The Home of American Intellectual Conservatism — First Principles

December 14, 2017

FEATURE ARTICLES
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Crime Against the State: Why Progressives Hate Homeschooling
Thomas E. Woods, Jr. - 02/14/08

German officials have complained about comparisons of their actions and rationales to those of Hitler. But consider the Führer’s words: “We have set before ourselves the task of inoculating our youth with the spirit of this community of the people at a very early age, at an age when human beings are still unperverted and therefore unspoiled. This Reich stands, and it is building itself up for the future, upon its youth. And this new Reich will give its youth to no one, but will itself take youth and give to youth its own education and its own upbringing.”

With which of these sentiments does Herr Drautz disagree?

All of this talk about countering parallel societies and integrating minorities into the population might have been drawn from the rhetoric of the American Progressive Era. In my book The Church Confronts Modernity, I chronicled an overlooked but central aspect of the Progressives’ thought: they sought to construct a new American ethic in which the citizen’s primary loyalties were to the “national community,” rather than to states and localities, and to a new, nondogmatic, nondenominational ethic instead of to any revealed religion. America, the Jesuits’ magazine, described the Progressive attitude this way: “You may hold any faith or religion you please, but then you must not belong to any specific sect or be bound by any dogma.”

For John Dewey and the Progressives, children in the new age needed to be taught procedural rules rather than substantial goods. In other words, they should be taught toleration, open-mindedness, and flexibility, for in this world of change and flux citizens must be readily adaptable to new situations. The last thing children needed, therefore, was unchanging religious dogma taught as truth. As William H. Kilpatrick said, “We must free our children to think for themselves. Anything else is not only to refuse to accept the facts as to the unknown changing future, but is at the same time to deny democracy and its fundamental demand that we respect other people, even our own children.”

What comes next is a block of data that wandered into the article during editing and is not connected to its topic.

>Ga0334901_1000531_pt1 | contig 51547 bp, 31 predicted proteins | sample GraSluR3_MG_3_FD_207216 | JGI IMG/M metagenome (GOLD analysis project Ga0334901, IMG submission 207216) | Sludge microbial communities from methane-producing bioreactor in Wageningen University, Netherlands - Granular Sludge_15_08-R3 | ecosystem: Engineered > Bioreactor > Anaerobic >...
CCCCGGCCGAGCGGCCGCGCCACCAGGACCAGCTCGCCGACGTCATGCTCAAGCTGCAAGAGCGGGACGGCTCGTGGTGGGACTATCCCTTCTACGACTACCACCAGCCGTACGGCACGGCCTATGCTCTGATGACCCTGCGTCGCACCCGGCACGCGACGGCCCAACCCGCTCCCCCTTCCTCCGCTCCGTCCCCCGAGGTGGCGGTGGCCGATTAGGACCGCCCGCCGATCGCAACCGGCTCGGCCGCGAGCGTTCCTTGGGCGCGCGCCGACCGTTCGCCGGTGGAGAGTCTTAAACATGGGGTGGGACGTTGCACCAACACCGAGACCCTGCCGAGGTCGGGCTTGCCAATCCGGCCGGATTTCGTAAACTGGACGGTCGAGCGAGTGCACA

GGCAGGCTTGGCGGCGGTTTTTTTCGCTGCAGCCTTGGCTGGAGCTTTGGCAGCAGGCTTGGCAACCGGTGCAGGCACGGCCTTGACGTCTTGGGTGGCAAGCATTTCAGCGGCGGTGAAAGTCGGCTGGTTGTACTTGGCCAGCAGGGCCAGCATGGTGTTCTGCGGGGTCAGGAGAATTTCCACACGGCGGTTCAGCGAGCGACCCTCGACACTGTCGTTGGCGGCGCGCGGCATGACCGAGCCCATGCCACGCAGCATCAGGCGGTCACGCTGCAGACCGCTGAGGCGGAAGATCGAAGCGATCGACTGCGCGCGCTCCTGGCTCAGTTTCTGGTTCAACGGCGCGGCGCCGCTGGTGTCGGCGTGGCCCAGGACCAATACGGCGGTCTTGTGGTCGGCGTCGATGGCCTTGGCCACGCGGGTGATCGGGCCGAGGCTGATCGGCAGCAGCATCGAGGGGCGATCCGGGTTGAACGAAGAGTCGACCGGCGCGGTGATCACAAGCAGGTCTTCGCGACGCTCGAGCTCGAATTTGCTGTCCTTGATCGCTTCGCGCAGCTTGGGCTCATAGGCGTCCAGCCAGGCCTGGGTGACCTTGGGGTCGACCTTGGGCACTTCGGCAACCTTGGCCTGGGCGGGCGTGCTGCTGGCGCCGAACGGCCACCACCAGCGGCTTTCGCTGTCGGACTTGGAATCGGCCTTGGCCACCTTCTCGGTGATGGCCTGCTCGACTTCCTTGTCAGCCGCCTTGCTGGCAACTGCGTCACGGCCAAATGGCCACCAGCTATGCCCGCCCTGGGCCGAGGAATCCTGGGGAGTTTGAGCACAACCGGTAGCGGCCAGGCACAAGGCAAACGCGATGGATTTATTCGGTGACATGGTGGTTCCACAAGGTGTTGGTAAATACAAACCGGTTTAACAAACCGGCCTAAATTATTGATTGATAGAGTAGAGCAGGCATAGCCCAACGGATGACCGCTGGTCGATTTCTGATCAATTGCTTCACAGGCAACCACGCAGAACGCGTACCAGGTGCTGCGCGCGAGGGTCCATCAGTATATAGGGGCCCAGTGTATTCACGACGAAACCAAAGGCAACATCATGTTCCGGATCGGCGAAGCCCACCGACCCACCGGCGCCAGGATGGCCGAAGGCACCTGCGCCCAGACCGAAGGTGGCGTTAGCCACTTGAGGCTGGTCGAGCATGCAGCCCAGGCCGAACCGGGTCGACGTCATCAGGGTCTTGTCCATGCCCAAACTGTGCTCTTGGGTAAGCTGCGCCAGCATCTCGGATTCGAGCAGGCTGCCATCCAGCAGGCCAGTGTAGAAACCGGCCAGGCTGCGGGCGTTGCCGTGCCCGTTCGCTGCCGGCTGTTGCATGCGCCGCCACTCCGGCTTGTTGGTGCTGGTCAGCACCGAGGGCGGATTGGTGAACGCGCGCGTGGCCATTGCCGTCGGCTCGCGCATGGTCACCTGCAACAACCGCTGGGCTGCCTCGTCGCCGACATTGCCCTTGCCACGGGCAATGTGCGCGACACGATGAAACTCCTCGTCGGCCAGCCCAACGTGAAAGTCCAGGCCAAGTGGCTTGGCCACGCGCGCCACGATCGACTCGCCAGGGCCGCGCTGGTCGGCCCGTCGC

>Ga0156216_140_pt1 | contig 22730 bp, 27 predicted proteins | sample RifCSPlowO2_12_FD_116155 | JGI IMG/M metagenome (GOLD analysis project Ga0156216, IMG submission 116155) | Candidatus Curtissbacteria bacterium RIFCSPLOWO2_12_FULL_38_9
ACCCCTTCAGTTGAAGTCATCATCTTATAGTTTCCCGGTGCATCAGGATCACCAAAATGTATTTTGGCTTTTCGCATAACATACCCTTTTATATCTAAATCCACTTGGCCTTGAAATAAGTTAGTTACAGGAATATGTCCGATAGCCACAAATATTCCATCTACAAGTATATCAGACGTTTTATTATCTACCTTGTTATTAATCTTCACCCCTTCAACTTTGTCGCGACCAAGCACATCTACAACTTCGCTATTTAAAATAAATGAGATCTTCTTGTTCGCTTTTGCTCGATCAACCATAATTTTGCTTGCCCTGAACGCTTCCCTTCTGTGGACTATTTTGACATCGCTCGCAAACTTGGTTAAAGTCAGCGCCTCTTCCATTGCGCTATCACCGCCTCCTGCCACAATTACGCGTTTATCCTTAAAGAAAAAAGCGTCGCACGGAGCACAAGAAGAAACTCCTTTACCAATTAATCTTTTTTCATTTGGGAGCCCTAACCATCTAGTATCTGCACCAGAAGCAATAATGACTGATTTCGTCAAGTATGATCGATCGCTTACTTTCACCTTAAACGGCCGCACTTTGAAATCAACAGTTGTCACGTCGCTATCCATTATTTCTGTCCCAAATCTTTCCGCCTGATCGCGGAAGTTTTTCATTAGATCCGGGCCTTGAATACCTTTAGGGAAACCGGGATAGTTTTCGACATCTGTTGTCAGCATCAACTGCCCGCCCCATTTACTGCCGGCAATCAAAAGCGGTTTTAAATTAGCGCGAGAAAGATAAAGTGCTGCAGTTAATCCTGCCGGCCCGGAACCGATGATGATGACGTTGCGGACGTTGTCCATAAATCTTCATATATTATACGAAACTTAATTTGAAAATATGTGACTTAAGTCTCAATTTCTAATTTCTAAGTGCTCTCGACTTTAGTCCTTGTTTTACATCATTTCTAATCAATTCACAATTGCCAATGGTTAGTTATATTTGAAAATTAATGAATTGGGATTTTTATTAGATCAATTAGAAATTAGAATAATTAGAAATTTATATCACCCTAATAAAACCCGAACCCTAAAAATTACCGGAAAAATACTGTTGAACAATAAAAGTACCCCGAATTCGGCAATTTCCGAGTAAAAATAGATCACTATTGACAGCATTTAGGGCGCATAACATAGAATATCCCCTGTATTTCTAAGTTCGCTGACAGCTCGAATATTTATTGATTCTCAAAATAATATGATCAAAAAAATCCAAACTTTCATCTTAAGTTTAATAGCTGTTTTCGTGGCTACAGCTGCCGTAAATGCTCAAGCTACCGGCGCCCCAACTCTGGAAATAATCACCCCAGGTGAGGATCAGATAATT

Now it is one thing to say that since a great many belief systems coexist together in the United States, we must make an effort to devise some kind of common moral vocabulary by means of which we can speak to each other fruitfully as we tackle divisive issues in the public square. Whether or not such a thing is possible, the mere suggestion is not obviously foolish or contemptible; if a natural law that binds all men really does exist, it is at least plausible that people of diverse backgrounds might be able to recognize common values. But the Progressives were going much further than this.

Sociologist Albion Small spoke explicitly of the need to invent a new religion, a national creed that could unite Americans on essentials and lift them out of the dual parochialisms of geography and religion. “By 1915,” writes historian Eldon Eisenach in The Lost Promise of Progressivism, “Small is really codifying the results of a long-standing theological-ethical enterprise when he concludes that the symbolic centerpiece of this ‘new’ national religion is the now historically recovered ‘Weltanschauung of Jesus’ excavated from barbarism, superstition, church, and dogma.”

According to Eisenach, Progressives held that “all social knowledge deserving a hearing must be cosmopolitan in origin and national in import.” They “invented a conception of citizenship that stipulated that the possession of social knowledge entailed the duty of reflecting on and articulating ideas of national public good unmediated by party, interest, region, or sectarian religion” (emphasis added). No parallel societies allowed.

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